Tag: Nisqually

Tribes partner in marine survival research

Treaty Indian tribes have invested millions of dollars in hatchery programs and habitat restoration, but poor marine survival continues to stand in the way of salmon recovery. Marine survival rates for many stocks of chinook,...

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People and Salmon: We’re in the same boat

“Who comes first? Salmon or the humans?”

Minority state house Leader Richard DeBolt asked this important question recently, criticizing salmon protection measures he believes contribute to increased flooding in the region.

He’s understandably upset because his community of Chehalis was ravaged by this winter’s floods. Our hearts go out to the thousands of people in western Washington who suffered through some of the worst flooding in decades.

Salmon and people are not in a race. There is no first or second place. People and salmon must succeed together.

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60 Tons of Salmon Carcasses Benefit In the Nisqually Watershed

EATONVILLE (December 4, 2006) – During the last seven winters over 60 tons of chinook salmon carcasses – plus almost 30,000 pounds this year – have been tossed in streams around the Nisqually River watershed through the Nisqually Tribe’s carcass distribution program.

The tribe takes carcasses from their two hatcheries, and with help from volunteers, distributes them throughout the watershed, adding much needed marine nutrients to the eco-system. Salmon carcasses bring nutrients back from the ocean that are food for over 147 species of wildlife.

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From City Park To Salmon Habitat

EATONVILLE (August 22, 2006) – The Nisqually Tribe and the South Puget Sound Salmon Enhancement Group are removing a rock berm at Smallwood Park to improve salmon habitat by replacing it with a series of logjams.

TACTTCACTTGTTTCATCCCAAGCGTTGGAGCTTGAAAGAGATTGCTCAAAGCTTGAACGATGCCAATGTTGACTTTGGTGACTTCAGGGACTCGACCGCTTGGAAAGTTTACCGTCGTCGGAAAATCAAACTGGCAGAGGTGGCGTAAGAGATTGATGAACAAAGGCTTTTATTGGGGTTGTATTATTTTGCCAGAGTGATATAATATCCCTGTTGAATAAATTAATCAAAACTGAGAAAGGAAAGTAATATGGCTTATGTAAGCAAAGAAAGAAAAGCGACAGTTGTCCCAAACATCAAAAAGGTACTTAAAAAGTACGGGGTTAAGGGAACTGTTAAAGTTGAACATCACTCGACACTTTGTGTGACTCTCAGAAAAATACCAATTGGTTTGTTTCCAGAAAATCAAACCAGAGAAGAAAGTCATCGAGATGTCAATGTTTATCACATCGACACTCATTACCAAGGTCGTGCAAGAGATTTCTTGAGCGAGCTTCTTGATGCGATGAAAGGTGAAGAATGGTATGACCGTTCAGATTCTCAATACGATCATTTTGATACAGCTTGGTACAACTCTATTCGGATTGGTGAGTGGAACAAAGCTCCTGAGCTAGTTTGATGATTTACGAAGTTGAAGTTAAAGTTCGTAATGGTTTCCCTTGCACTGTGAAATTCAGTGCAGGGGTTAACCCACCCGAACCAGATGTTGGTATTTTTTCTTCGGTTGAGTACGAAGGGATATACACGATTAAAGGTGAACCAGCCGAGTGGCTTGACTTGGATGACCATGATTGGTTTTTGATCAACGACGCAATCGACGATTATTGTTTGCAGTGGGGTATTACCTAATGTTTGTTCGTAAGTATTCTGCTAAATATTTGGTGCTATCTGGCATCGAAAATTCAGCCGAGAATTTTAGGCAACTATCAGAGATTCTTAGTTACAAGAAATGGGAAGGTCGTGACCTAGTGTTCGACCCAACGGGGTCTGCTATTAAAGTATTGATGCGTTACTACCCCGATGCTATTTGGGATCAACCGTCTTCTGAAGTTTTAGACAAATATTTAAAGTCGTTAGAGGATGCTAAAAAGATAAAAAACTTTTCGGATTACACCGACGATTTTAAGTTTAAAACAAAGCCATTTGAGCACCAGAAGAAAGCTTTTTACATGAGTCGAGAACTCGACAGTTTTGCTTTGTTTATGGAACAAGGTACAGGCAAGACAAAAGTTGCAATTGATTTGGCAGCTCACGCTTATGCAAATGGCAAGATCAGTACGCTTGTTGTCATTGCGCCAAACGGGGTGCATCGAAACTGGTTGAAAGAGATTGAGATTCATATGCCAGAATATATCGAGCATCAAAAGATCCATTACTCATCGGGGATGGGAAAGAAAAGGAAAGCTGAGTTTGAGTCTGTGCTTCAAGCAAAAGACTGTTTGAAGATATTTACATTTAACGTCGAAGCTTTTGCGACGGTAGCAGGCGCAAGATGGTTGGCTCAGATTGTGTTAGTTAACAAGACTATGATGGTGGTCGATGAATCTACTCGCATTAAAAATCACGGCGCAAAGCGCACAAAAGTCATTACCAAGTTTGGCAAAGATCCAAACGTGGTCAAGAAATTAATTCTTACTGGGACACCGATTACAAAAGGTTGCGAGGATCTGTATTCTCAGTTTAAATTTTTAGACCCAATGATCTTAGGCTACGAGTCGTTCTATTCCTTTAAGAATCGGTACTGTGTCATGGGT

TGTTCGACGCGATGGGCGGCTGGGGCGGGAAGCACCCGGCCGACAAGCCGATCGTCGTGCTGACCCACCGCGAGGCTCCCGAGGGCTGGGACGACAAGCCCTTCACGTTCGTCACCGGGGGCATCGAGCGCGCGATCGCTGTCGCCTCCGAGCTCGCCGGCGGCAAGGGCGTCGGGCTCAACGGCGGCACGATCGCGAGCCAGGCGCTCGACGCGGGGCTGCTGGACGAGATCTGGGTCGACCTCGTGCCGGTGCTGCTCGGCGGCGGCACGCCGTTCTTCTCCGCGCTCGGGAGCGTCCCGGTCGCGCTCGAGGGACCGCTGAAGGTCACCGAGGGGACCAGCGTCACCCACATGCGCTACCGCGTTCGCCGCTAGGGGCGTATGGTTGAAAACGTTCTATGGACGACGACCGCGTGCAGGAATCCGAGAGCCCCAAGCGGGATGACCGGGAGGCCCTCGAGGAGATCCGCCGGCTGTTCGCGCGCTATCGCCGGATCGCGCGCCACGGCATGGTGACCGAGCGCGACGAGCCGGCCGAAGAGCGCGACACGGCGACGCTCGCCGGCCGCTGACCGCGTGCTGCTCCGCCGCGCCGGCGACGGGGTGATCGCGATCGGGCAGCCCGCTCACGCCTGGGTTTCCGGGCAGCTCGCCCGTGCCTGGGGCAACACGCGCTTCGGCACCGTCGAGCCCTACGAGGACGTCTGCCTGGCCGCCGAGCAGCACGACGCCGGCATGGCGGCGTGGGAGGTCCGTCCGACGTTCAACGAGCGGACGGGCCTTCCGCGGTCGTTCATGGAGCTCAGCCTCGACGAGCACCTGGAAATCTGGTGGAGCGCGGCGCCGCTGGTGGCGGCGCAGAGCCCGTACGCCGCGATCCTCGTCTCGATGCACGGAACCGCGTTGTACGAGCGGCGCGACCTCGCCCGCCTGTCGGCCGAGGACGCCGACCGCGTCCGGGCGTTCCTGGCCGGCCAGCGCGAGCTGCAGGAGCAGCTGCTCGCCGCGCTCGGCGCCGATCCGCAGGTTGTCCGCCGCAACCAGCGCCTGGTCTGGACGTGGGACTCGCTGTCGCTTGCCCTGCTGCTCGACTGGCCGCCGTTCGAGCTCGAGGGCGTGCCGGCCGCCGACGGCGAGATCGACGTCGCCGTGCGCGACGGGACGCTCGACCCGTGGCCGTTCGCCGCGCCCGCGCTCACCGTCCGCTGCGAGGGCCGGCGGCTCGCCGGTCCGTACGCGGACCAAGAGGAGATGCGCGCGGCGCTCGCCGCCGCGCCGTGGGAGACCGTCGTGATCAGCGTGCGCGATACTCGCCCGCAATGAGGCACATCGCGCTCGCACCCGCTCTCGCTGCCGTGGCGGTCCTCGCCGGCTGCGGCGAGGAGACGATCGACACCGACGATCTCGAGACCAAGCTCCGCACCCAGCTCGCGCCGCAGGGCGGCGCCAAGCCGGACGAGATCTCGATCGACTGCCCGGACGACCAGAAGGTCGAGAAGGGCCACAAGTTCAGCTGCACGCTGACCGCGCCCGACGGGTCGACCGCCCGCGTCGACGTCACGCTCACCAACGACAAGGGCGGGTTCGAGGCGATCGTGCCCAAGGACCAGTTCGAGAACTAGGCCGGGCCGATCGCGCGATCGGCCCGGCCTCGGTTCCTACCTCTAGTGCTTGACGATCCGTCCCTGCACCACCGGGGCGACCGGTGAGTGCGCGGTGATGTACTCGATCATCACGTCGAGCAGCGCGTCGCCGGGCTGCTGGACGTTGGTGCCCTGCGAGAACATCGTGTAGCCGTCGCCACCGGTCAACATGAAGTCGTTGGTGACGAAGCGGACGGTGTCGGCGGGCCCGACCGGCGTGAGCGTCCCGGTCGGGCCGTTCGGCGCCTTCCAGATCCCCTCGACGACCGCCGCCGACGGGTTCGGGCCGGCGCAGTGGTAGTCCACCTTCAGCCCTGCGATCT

The 10 foot tall berm was built along 300 feet of the river to prevent erosion of Smallwood Park, but at the same time has impeded salmon spawning and rearing in the Mashel River. “The habitat around Smallwood Park isn’t good at all for salmon,” said Jeanette Dorner, salmon recovery manager for the Nisqually Tribe. “The berm constricts the river, intensifying flow, making it hard for salmon nests to survive, and there isn’t anywhere for young salmon to rest or feed.”

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Nisqually Tribe Tracks Steelhead Journey

NISQUALLY (June 16, 2006) – Steelhead have been slowly disappearing from the Nisqually River for at least the last decade and the Nisqually Indian Tribe wants to know why. “There is plenty of good habitat for steelhead in the Nisqually watershed, so we think they’re running into problems in saltwater,” said David Troutt, natural resources manager for the Nisqually Tribe. “But, we don’t know that for sure.”

Tribal and state co-managers would like to see just under 2,000 steelhead return to spawn every year to the Nisqually, but since 1993, fewer than 1,000 have come back. Decades ago, the Nisqually River had the strongest run of steelhead in Puget Sound; over 6,000 would return every year. Nisqually River steelhead are part of a stock that is currently being considered for listing under the federal Endangered Species Act.

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Habitat Restoration On Mashel River Showing Results

EATONVILLE (June 14, 2006) – Engineered logjams on the Mashel River are leading to more salmon and a natural increase of their habitat.

Two years ago logjams were constructed along a one mile stretch of the Mashel by the Nisqually Tribe and the South Puget Sound Salmon Enhancement Group. “While the initial restoration work added some habitat to what had been a river lacking many habitat features, nature has been building on our work,” said Jeanette Dorner, salmon recovery manager for the Nisqually Tribe.

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